Practical approaches to integrating 3 aspects of a suicide assessment have been well delineated for adults and adolescents.
A sound suicide assessment approach or protocol is made up of 3 components:
• Gathering information related to risk factors, protective factors, and warning signs of suicide.
• Collecting information related to the patient’s suicidal ideation, planning, behaviors, desire, and intent.
• Making a clinical formulation of risk based on these 2 databases.
Practical approaches to integrating these 3 aspects of a suicide assessment have been well delineated for adults and adolescents.1-8 Innovative systematic approaches, such as the Collaborative Assessment and Management of Suicidality (CAMS) approach created by David Jobes,9 have also been developed for integrating all 3 tasks while providing collaborative intervention, which may help lay the foundation for a more evidence-based protocol for suicide assessment. Recently, Joiner and colleagues10 have delineated a promising approach based on the interpersonal theory of suicide, which gracefully integrates all 3 components necessary for a suicide assessment.
In the clinical and research literature, much attention has been given to the first and third tasks (gathering risk/protective factors/warning signs and clinical formulation). Significantly less attention has been given to the second task-the detailed set of interviewing skills needed to effectively elicit suicidal ideation, behaviors, and intent. But in many respects, it is the validity of the information from the second component that may yield the greatest hint of imminent suicide. Moreover, as any clinical supervisor will testify, there is little doubt that 2 clinicians, after eliciting suicidal ideation from the same patient, can walk away with surprisingly different information.
The importance of uncovering suicidal ideation
Some patients who are seriously suicidal may actually share their real intent, secondary to their own ambivalence and/or the effective interviewing skills of the clinician. Such information subsequently serves to sculpt safe triage, whether offered in an emergency department (ED), outpatient clinic, or on the telephone with a crisis counselor.
This information may also be useful in a prospective sense if accurately documented; a thorough record of suicidal ideation and action provides subsequent clinicians with a baseline of the patient’s suicidal activity at a specific point. This reference point can be used by future clinicians-such as crisis intervention clinicians or inpatient staff contemplating a pass for a patient-to determine whether the patient’s current suicidal ideation is increasing or decreasing.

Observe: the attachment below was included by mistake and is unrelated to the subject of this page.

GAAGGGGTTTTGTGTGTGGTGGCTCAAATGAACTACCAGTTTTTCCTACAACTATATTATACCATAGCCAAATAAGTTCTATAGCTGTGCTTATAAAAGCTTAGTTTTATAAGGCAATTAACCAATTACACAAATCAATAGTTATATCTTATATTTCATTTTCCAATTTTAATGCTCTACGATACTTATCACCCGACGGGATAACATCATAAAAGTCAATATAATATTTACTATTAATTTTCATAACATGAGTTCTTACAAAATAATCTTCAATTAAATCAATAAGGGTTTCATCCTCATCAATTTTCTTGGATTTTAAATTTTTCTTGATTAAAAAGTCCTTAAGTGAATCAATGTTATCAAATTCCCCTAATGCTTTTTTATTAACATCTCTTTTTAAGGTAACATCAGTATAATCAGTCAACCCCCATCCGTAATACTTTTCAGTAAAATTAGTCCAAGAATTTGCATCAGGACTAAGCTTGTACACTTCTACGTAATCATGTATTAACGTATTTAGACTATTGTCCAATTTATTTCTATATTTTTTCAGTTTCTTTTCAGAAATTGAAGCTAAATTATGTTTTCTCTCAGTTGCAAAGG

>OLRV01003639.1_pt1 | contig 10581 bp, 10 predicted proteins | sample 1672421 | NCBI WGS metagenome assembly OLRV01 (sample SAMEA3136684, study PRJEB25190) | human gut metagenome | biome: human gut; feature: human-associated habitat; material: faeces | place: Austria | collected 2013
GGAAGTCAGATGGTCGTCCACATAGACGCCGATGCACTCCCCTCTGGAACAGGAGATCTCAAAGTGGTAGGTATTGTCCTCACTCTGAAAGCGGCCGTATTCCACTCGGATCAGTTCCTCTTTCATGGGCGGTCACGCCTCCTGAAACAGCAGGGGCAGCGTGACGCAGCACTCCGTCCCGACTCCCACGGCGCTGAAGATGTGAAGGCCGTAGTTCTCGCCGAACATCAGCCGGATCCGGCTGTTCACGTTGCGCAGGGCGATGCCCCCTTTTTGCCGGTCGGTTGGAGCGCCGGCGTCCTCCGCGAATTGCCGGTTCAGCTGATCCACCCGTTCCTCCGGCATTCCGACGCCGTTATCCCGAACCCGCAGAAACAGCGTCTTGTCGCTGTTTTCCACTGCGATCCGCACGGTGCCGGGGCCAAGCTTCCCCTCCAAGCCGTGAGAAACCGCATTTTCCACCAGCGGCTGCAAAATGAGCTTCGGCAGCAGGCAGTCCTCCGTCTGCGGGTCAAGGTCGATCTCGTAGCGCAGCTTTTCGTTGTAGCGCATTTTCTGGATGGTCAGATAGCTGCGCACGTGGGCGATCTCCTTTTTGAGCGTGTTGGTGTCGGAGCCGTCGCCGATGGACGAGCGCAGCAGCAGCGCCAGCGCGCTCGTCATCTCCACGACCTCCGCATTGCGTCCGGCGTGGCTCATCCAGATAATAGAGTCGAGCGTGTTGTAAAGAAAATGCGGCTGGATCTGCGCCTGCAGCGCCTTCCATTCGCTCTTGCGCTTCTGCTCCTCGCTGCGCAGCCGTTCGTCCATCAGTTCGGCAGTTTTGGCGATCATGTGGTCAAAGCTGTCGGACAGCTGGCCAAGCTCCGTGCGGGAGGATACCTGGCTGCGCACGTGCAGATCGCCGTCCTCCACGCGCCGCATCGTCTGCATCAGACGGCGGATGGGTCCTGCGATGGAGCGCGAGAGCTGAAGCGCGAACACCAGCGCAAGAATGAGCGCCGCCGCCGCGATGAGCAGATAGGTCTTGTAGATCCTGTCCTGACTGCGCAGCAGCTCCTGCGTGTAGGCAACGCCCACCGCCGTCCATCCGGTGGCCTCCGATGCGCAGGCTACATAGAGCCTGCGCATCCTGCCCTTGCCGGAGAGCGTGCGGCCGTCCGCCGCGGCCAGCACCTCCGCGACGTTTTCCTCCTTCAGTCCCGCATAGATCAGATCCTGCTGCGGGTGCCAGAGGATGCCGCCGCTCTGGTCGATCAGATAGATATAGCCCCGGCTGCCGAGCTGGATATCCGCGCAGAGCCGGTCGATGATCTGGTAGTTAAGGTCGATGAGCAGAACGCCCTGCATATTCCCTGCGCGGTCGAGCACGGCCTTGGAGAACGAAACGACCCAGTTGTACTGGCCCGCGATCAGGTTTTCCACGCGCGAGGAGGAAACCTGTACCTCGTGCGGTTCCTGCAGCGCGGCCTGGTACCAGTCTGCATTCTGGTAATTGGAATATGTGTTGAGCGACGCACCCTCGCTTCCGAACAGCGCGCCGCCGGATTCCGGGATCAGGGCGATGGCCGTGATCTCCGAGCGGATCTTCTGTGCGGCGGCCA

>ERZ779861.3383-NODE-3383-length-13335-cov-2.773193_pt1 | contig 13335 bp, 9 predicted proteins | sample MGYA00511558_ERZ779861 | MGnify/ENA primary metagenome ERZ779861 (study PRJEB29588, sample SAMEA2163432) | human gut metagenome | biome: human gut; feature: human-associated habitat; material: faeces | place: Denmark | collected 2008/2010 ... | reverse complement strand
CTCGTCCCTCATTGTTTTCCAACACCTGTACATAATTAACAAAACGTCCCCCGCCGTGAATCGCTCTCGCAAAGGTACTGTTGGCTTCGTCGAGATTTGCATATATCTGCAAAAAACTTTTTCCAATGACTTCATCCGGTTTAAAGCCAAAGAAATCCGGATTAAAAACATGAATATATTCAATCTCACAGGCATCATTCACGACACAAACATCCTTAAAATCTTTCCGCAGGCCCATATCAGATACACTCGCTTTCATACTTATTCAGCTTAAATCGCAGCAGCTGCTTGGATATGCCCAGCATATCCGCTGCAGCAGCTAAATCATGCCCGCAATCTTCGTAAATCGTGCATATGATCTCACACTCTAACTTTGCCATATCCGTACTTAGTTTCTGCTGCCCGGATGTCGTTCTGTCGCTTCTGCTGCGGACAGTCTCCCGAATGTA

Not all dangerous patients relay suicidal ideation to clinicians.11 One could argue that many dangerous patients-those who truly want to die and see no hope for relief from their suffering-would have little incentive to do so. Even if their ambivalence about attempting suicide leads them to voluntarily call a crisis line or go to an ED, they may be quite cautious about revealing the full truth, for a large part of them still wants to die. Such patients may be predisposed to share only some of their suicidal ideation or action taken on a particular plan, while hiding their real intent or even their method of choice (such as a gun tucked away at home).
Many reasons exist why patients, even with various ranges of intent, may be hesitant to openly share, including the following:
• The impulsive patient may lack extensive suicidal ideation before his or her attempt. (This is one reason it may be necessary to hospitalize a patient who denies suicidal ideation.)
• The patient has had marked suicidal ideation and is serious about completing the act but is purposely not relaying suicidal ideation or is withholding the method of choice because he does not want the attempt to be thwarted (another reason to hospitalize a patient who may be denying or minimizing suicidal ideation).
• The patient feels that suicide is a sign of weakness and is ashamed to acknowledge it.
• The patient feels that suicide is immoral or a sin.
• The patient feels that discussion of suicide is, literally, taboo.
• The patient is worried that the clinician will perceive him as crazy.
• The patient fears that he will be locked up if suicidal ideation is shared or, if during a crisis call, that the police will appear at his door.
• The patient fears that others will find out about his suicidal thoughts through a break in confidentiality.
• The patient does not believe that anyone can help.
• The patient has alexithymia and has trouble describing emotional pain or material.12
It is sometimes easy to believe that if we ask directly about suicide, the patient will answer directly-and truthfully. From the above considerations, it is apparent that this is not necessarily the case. The real suicidal intent of a patient can be more accurately conceptualized by the following “Equation of Suicidal Intent”:
Real Suicidal Intent = Stated Intent + Reflected Intent + Withheld Intent